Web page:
Students burdened enough without being pushed into starting new businesses
By Doug Young
A NEW program to encourage entrepreneurship at the city’s universities has been in the headlines these last few weeks, and looks like a good idea.
But the new initiatives at several of our local schools have met with a lukewarm reception, probably because they look like yet another way to add stress to the lives of our city’s youth who already feel incredible pressure to succeed.
As a teacher in one of Shanghai’s major universities, I get to see the huge pressures that many of our students face on a daily basis as they try to satisfy the huge expectations heaped on them by both their parents and society. Encouraging students to take time off from school to start companies would simply add one more thing for them to stress out about.
That’s not to say that this kind of entrepreneurship shouldn’t be encouraged at our universities. The United States is filled with cases of businesses that were hatched at universities, including search engine Yahoo, founded by Stanford students Jerry Yang and David Filo in 1994, and social networking giant Facebook, founded at Harvard by Mark Zuckerberg and several of his classmates a decade later.
The US is also filled with examples of university students who work with private sector entrepreneurs to commercialize technologies developed in campus laboratories. But in most or all of these cases, students are encouraged to complete their studies and work slowly and methodically to realize their dreams, rather than rush too quickly to succeed.
Then of course there are the famous cases of Microsoft’s Bill Gates and Apple’s Steve Jobs, both of whom notoriously left university before completing their degrees to embark on careers that would make them two of the world’s most famous entrepreneurs. But even in those cases, Gates and later Jobs left school for different personal reasons, and neither was encouraged at an institutional level to make that important decision.
The Shanghai program to encourage entrepreneurship is the offshoot of a broader recent national call to encourage entrepreneurship among China’s youth.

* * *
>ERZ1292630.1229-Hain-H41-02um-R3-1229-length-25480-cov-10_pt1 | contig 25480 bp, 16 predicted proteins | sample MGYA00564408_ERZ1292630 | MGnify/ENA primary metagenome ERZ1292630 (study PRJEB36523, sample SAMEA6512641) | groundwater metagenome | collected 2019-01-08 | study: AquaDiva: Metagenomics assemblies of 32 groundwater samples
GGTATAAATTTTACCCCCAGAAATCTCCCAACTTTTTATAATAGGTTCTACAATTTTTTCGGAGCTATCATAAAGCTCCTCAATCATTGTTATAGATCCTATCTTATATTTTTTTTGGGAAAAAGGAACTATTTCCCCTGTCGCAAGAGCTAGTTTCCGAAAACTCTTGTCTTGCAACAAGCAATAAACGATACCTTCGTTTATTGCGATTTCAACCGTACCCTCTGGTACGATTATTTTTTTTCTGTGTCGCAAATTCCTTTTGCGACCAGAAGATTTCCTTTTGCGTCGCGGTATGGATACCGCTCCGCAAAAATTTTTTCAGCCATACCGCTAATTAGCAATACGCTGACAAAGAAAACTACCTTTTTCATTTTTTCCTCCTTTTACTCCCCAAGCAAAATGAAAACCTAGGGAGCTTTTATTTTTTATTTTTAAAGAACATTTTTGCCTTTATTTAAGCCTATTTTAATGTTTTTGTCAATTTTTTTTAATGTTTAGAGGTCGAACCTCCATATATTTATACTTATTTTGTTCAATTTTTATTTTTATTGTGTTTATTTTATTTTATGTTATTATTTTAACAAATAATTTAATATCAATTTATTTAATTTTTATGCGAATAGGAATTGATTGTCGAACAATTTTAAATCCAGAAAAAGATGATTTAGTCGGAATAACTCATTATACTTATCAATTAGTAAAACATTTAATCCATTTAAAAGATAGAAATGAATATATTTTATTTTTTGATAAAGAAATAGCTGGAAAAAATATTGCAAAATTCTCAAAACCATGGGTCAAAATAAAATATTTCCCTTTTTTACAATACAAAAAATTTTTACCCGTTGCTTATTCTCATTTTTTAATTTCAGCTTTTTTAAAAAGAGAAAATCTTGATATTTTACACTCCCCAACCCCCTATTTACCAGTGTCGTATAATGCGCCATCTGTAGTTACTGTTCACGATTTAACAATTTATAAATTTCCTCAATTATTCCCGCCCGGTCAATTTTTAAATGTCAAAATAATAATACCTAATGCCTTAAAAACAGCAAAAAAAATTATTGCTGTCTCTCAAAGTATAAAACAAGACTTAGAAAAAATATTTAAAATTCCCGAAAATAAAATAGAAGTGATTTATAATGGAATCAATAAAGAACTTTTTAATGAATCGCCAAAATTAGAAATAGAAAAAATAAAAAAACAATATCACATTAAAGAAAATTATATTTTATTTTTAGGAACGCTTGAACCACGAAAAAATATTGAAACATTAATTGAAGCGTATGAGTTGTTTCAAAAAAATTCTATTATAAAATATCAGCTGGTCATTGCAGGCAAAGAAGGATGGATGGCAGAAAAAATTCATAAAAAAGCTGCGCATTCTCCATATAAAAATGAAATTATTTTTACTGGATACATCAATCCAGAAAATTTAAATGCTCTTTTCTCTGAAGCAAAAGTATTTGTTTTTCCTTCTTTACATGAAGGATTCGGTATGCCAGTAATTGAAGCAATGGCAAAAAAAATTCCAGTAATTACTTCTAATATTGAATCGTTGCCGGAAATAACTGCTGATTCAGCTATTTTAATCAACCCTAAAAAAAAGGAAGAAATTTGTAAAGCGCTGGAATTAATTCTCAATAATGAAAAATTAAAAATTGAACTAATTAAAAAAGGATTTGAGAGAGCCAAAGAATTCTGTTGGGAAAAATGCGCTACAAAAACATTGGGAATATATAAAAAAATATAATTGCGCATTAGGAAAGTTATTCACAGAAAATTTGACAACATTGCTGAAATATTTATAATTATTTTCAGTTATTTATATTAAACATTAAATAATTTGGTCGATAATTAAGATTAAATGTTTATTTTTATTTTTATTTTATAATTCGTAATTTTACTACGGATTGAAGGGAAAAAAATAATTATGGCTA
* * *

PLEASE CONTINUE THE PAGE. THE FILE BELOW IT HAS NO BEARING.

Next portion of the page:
As part of that call, universities are being encouraged to help find ways for students with good business plans to take time off from school or receive lighter course loads to give them time to pursue those ideas.
One of the earliest schools to answer the call in Shanghai was Jiao Tong University, which set up an entrepreneurship policy allowing students to take time off from school to develop their business ideas, usually a year.
But the program has met with a lukewarm reception, with only three to five students taking part each year in its first four years, according to a Jiao Tong administrator. Another year-old entrepreneurship program at Tongji University has also met with a tepid response, with only a single student currently using the program to test out a business idea.
Obviously both of these programs are quite young, and perhaps require some changes and better publicity to boost their enrollment. But as someone who works with many of these students every day, I would argue that most already feel quite a bit of stress and are probably reluctant to take on yet more pressure by starting their own businesses.
Job search starts earlier in China
Classes are always the biggest form of pressure, but on top of that there are all kinds of internships and other research that students are also encouraged or required to do. Added to that is the final pressure of finding a job once they graduate.
In the US, this kind of job search is also a very serious matter, and students usually begin looking in earnest during the last semester of their final year of college or graduate school. But at my university the search seems to begin much earlier, sometimes as early as the junior year, and turns into a frenzy of resume submissions and interviews by the time students reach their final semester.
All of that brings us back to the original idea of entrepreneurship programs, and what place they have at universities here in Shanghai and around China. I fully agree that there’s a place for such programs not only in China but at any university, as they’re an important stepping stone between academia and the real business world.
But rather than taking students away from school, such programs might be better conceived if they helped to bring together experienced entrepreneurs with aspiring ones, perhaps in the classroom or even outside in the form of internships or other cooperation.
At the end of the day, university should be a time for learning and experimentation in a relaxed and stimulating atmosphere. There’s plenty of time after that for entrepreneurship, which can prove equally rewarding but also comes with stresses that are probably best left separate from the education experience.